Macurdy died of natural causes on May 7 in Stamford, Connecticut, Justine Macurdy said.
His career included world premieres of Carlisle Floyd’s Wuthering Heights at the Santa Fe Opera in 1958, Hugo Weisgall’s Six Characters in Search of an Author at the New York City Opera in 1959, Abraham Ellstein’s The Golem at the City Opera in 1962, Samuel Barber’s Antony and Cleopatra on the opening night of the Met’s new house in 1966 and Marvin David Levy’s Mourning Becomes Electra at the Met in 1967.
While he did take star turns, his many “comprimario” roles, as opera’s supporting roles are known, increased his performance total to sixth among basses in Met history. He sang 62 roles with the company.
“Everyone who came here had done other roles, and because the Met had a need for certain parts, those roles were added to your contract, even though you might be singing so-called leading roles at the time,” Macurdy told Opera News in 2005.
Macurdy, was born on March 18, 1929 in Detroit. He would go on to study voice and also become a sergeant in the U.S. Air Force, where he was a radar instructor. He was at Keesler Air Force Base in Mississippi when he did some coaching in New Orleans and was noticed by conductor Walter Herbert, general director of the New Orleans Opera. He would go on to make his professional debut with that opera on the opening night of the 1952-53 season.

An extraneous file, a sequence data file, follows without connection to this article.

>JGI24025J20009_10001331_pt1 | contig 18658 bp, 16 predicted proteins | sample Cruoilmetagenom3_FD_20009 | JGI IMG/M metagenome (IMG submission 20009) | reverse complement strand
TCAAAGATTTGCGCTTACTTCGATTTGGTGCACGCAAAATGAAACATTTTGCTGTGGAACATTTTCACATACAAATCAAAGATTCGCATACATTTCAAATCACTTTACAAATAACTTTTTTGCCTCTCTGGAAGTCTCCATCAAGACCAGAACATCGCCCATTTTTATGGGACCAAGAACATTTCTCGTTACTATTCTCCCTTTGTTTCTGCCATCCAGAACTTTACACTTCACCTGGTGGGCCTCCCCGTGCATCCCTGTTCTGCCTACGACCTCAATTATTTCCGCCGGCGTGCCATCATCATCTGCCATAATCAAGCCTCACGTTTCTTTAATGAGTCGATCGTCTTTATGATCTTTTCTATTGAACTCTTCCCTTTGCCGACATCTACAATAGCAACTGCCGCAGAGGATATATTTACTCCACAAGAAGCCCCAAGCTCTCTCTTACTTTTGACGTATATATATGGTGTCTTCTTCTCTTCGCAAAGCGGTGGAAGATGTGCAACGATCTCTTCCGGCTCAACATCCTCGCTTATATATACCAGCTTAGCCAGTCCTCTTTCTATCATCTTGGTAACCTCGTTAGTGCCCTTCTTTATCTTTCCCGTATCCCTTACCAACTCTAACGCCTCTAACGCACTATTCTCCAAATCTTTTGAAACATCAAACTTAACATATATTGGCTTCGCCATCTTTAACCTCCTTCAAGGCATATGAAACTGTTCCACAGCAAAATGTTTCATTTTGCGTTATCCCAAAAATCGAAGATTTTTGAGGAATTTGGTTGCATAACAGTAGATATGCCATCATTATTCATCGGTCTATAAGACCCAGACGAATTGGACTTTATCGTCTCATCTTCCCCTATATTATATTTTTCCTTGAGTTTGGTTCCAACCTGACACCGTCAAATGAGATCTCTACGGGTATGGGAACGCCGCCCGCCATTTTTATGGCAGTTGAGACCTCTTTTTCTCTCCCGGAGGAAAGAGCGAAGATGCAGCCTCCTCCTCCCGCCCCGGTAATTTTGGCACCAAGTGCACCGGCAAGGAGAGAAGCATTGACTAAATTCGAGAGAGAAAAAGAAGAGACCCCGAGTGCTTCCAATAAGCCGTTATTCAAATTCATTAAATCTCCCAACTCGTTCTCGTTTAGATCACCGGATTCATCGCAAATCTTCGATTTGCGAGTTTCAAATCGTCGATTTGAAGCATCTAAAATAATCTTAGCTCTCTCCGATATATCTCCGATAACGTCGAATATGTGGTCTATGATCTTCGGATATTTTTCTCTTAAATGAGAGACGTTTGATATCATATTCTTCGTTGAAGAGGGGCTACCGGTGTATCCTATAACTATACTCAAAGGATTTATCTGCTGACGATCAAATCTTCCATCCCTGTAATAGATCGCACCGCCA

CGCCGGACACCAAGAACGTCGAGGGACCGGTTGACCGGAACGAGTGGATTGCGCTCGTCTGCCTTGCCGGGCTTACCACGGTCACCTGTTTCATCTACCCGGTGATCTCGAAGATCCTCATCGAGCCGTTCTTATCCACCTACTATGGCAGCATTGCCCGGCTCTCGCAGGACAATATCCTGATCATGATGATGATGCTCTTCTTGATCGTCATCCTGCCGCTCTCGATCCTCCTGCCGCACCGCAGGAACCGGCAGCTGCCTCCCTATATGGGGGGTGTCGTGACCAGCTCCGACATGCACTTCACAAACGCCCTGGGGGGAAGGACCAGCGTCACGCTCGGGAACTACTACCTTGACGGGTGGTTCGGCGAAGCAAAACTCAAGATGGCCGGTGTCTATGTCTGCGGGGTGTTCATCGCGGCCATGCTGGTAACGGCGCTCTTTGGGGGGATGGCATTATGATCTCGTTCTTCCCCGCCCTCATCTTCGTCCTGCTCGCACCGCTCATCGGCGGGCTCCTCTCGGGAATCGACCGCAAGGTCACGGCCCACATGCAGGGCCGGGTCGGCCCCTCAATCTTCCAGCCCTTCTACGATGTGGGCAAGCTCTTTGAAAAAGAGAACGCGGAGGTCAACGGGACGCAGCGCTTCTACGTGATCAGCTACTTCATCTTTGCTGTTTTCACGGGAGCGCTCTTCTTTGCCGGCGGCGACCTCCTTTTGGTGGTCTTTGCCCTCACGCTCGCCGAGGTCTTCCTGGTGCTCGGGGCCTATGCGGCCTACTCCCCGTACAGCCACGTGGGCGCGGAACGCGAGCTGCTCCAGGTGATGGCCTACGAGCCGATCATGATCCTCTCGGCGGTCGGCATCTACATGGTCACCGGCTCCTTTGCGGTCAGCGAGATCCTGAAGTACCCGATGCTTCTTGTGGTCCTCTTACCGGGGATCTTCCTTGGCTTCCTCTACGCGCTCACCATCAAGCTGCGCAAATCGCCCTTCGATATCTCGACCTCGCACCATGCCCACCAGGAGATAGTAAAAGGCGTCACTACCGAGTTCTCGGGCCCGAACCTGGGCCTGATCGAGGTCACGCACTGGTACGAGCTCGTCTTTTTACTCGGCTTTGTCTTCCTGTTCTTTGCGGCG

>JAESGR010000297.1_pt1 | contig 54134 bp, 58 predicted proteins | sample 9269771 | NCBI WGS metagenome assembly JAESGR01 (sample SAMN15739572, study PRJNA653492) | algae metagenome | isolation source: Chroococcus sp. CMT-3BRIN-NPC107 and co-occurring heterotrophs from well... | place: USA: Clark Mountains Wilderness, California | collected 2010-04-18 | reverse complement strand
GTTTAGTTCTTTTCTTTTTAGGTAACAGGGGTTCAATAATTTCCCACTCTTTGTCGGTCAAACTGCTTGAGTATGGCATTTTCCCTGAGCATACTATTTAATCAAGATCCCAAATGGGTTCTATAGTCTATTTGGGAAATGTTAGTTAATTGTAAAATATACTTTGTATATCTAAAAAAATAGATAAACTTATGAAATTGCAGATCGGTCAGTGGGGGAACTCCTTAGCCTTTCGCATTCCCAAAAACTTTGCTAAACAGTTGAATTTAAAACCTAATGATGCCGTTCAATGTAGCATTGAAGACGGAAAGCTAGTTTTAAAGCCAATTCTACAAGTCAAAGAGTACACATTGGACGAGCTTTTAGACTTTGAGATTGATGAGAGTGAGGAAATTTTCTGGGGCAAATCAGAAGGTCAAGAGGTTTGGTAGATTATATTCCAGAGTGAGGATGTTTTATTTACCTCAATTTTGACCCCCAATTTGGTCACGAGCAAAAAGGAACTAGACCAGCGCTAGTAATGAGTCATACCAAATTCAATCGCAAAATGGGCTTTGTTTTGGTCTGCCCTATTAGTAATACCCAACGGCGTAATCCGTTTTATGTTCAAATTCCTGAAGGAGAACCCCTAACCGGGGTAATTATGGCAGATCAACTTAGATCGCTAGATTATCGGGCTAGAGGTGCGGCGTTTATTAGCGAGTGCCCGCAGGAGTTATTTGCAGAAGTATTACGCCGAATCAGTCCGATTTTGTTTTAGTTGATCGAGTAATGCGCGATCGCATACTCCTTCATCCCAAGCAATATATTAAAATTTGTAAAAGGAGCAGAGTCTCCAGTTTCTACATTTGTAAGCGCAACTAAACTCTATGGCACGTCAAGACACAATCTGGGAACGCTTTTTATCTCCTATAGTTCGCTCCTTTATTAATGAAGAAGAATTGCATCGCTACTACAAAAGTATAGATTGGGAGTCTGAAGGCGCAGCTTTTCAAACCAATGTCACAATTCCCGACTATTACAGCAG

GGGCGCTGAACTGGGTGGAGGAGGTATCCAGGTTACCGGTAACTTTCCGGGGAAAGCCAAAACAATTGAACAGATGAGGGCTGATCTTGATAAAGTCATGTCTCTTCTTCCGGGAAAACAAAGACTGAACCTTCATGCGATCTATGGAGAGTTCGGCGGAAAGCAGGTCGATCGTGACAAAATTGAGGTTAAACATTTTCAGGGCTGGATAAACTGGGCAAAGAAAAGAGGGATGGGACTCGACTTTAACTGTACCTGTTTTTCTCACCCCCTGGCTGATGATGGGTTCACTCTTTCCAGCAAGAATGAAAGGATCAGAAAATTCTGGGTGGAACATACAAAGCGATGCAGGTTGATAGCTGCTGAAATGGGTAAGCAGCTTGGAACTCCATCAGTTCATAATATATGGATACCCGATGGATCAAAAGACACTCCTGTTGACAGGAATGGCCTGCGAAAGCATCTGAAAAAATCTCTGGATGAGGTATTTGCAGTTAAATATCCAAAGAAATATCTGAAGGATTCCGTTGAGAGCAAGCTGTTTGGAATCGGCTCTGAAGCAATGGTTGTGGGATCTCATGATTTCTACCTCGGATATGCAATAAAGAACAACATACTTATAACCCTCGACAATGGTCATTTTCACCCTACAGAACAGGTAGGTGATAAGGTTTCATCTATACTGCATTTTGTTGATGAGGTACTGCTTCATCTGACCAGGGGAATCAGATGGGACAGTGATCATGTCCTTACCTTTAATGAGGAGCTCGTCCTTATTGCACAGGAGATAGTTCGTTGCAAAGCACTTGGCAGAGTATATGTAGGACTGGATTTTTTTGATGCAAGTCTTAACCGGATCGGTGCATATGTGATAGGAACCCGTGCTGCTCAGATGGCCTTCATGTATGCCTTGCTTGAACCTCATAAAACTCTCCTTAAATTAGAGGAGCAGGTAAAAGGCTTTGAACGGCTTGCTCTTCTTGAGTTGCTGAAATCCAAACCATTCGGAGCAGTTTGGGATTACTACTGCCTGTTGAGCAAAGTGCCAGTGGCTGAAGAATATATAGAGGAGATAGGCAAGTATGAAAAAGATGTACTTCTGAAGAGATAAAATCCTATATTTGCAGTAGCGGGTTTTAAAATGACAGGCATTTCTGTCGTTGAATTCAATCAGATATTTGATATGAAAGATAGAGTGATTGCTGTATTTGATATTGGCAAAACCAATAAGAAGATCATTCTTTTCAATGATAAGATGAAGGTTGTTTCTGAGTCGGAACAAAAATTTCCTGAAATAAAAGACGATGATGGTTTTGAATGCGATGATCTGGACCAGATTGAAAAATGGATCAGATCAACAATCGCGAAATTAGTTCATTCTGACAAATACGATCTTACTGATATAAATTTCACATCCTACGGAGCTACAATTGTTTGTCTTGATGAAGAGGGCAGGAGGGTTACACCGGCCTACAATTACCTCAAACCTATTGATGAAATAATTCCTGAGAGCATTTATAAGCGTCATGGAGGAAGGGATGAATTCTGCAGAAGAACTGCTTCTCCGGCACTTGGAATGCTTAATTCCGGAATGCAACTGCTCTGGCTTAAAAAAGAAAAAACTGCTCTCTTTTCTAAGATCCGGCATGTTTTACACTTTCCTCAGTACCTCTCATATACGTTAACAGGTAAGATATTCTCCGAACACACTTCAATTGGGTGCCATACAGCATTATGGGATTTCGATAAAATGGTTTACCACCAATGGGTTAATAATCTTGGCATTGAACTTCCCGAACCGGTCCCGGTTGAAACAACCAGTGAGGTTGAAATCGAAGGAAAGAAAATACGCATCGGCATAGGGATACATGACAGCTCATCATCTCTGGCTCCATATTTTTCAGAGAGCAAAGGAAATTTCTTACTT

Macurdy made his debut with the New York City Opera in April 1959 as Dr. Wilson in Weill’s Street Scene.
He was part of one of the early attempts at televised live opera in color, singing the Commendatore in Mozart’s Don Giovanni for NBC Opera Theatre on April 10, 1960, alongside Leontyne Price and Cesare Siepi.
Macurdy made his Met debut at the old house on Broadway on Dec. 8, 1962, and sang small roles in Verdi’s Aida, La Traviata and Otello, Puccini’s Madama Butterfly, Bellini’s La Sonnambula and Mussorgsky’s Boris Godunov as that season went on.
While singing Alessio in La Sonnambula he was a cover for the Count Rodolfo, filled by singers of much higher profiles. Macurdy was having a drink across from the Old Met on a snowy Dec. 23, 1963, when George Schick of the Met conducting staff told him Georgio Tozzi, that night’s Rodolfo, would not be arriving in time.
“At 8:15 they made the announcement, and I went on and sang it,” Macurdy told Opera News, explaining how his performance drew the attention of a Met assistant general manager. “As a result of that, within two weeks I got a call from Robert Herman. This was the season of the new Aida. I did the King, but I was covering Ramfis. He asked if I’d like to do Ramfis, and Ferrando in Trovatore, and then came Gremin, Timur — just out of that!”
Macurdy became a stalwart of the Met. His final Met appearance was as Hagen in Wagner’s Götterdämmerung on May 6, 2000.
Macurdy also sang at the Paris Opera, Milan’s Teatro alla Scala and the Salzburg Festival.
Macurdy met pianist Justine Votypka at an annual opera workshop in 1955 and married her three years later. Besides his wife, he is survived by son John B. Macurdy, daughter Allison Hays and two grandchildren. A memorial will be held at a later date.